A Closer Look at the Tokyo Summer Olympics Uniform Controversies

While the Tokyo Summer Olympics have already had several issues among its organizers and with its handling of COVID-19, a few other controversies have sprung up within some athletes’ Olympic uniforms.

Several controversies regarding racism, sexism and human rights violations have made headlines in the lead-up to the Tokyo Games, ranging from Norway’s women’s beach handball team wearing shorts instead of bikini bottoms during a game to Australia’s official uniform potentially being made with Xinjiang cotton, which is linked to forced labor and major human rights violations.

Here, WWD rounds up some of the controversies surrounding the Tokyo Summer Olympics uniforms. Read on for more.

Norway’s Women’s Beach Handball Team


A post shared by Beachhåndballjentene🇳🇴 (@norwaybeachhandballwomen)

Spectators were upset over a ruling against Norway’s women’s beach handball team on July 20, where the female athletes were fined over their decision to wear shorts instead of the required bikini bottoms during a game at the European Championship.

The European Handball Federation fined each player 150 euros (roughly $177), equaling a total fine of 1,500 euros.

While male handball players are permitted to wear tank tops and shorts, female players are required to wear midriff tops and bikini bottoms.

The Norwegian team will be paying the fine; however, they’ve been campaigning to change the sport’s dress code since 2006 and will continue their fight through the Olympics.

The team informed the federation prior to the game that they would be wearing the shorts instead of bikini bottoms in order to make a statement against the sport’s dress code. The team wrote about the decision in an Instagram post shared on Tuesday, stating: “We are also very proud about making a statement in the bronze final by playing in shorts instead of required bikini bottoms! We are overwhelmed by the attention and support from all over the world! Thank you so much to all the people who support us and help spread the message! We really hope this will result in a change of this nonsense rule!”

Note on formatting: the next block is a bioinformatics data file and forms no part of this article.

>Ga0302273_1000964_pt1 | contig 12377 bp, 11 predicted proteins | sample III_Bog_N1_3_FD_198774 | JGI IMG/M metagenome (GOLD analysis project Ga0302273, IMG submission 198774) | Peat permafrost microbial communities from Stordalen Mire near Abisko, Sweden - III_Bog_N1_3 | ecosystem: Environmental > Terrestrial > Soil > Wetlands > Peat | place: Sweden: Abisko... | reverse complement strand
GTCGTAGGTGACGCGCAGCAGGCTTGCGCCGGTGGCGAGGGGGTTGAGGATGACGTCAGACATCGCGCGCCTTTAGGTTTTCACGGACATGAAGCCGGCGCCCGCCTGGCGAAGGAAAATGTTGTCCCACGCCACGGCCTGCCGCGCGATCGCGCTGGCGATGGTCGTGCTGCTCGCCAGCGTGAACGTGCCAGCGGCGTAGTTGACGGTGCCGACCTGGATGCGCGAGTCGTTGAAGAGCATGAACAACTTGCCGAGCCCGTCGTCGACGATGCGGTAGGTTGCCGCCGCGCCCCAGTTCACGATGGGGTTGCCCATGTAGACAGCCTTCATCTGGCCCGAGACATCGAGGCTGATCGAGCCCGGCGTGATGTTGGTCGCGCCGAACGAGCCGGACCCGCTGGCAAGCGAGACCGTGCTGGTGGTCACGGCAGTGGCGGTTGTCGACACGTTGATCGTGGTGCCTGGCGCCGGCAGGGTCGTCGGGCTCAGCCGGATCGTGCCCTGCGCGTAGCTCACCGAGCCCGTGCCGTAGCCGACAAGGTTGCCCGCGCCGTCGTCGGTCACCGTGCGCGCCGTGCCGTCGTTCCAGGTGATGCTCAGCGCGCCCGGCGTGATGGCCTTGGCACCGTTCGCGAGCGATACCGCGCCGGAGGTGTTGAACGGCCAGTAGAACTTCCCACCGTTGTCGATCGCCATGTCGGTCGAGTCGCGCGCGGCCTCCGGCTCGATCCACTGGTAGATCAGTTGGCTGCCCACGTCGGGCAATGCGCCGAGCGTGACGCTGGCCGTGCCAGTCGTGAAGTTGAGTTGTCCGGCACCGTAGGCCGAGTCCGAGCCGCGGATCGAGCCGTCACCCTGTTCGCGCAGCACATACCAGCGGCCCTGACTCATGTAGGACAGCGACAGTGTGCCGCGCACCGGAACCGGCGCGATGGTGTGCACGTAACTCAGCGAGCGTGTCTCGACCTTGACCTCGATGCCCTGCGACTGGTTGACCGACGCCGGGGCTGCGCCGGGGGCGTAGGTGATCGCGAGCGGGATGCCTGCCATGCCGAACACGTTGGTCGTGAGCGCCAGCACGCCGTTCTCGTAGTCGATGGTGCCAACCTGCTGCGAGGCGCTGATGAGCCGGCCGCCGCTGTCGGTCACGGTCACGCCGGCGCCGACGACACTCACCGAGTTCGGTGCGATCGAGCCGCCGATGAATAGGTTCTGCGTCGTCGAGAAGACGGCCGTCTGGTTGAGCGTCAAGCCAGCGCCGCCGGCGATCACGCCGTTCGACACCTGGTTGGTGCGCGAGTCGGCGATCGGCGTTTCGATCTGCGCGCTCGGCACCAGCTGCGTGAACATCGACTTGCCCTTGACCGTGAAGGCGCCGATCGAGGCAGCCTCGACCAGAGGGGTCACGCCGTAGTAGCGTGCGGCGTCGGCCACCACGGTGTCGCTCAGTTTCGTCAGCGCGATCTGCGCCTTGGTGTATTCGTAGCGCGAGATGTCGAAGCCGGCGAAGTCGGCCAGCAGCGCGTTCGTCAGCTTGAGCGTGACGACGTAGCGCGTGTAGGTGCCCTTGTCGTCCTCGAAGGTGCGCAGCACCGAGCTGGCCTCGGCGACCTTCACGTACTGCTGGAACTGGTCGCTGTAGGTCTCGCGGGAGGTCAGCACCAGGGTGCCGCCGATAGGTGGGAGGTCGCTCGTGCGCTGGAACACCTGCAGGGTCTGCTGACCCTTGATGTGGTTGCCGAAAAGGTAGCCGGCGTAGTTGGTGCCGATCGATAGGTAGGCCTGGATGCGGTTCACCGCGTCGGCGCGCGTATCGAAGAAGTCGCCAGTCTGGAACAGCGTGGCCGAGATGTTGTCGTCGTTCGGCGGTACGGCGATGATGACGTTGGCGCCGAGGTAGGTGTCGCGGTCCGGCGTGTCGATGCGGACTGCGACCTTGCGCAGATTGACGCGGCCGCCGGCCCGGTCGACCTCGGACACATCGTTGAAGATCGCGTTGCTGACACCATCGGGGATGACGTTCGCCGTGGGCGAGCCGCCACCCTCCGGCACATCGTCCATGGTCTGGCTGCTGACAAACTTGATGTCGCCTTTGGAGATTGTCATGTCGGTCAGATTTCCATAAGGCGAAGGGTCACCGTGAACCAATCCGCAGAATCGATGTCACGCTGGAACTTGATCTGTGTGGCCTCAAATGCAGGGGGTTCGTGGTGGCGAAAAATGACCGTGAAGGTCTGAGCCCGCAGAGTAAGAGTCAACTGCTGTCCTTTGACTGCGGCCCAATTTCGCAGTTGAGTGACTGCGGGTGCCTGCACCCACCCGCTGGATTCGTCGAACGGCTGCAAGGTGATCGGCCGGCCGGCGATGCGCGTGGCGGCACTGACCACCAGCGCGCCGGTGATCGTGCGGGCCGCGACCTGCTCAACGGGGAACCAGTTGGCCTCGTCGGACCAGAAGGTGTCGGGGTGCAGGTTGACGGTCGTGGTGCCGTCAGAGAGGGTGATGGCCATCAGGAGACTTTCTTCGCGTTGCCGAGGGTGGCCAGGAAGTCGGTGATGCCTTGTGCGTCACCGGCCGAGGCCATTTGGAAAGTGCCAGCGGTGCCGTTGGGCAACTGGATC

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Soul Cap


A post shared by SOUL CAP | Swim For All (@soulcapofficial)

There was uproar in early July among athletes and fans when the International Swimming Federation (also known as FINA) put a ban on Soul Cap, a Black-owned company that creates larger swim caps that better accommodates and protects natural hair.

Soul Cap’s founders, Michael Chapman and Toks Ahmed-Salawudeen, spoke with BBC earlier this month on the ban, stating that the federation rejected their product because to their “best knowledge, the athletes competing at the international events never used, neither require to use, caps of such size and configuration.”

They also stated the ban is due to the Soul Cap not following the “natural form of the head.”

The founders further commented on the ban on the Soul Cap Instagram page, writing: “For younger swimmers, feeling included and seeing yourself in a sport at a young age is crucial. FINA’s recent dismissal could discourage many younger athletes from pursuing the sport as they progress through local, county and national competitive swimming.”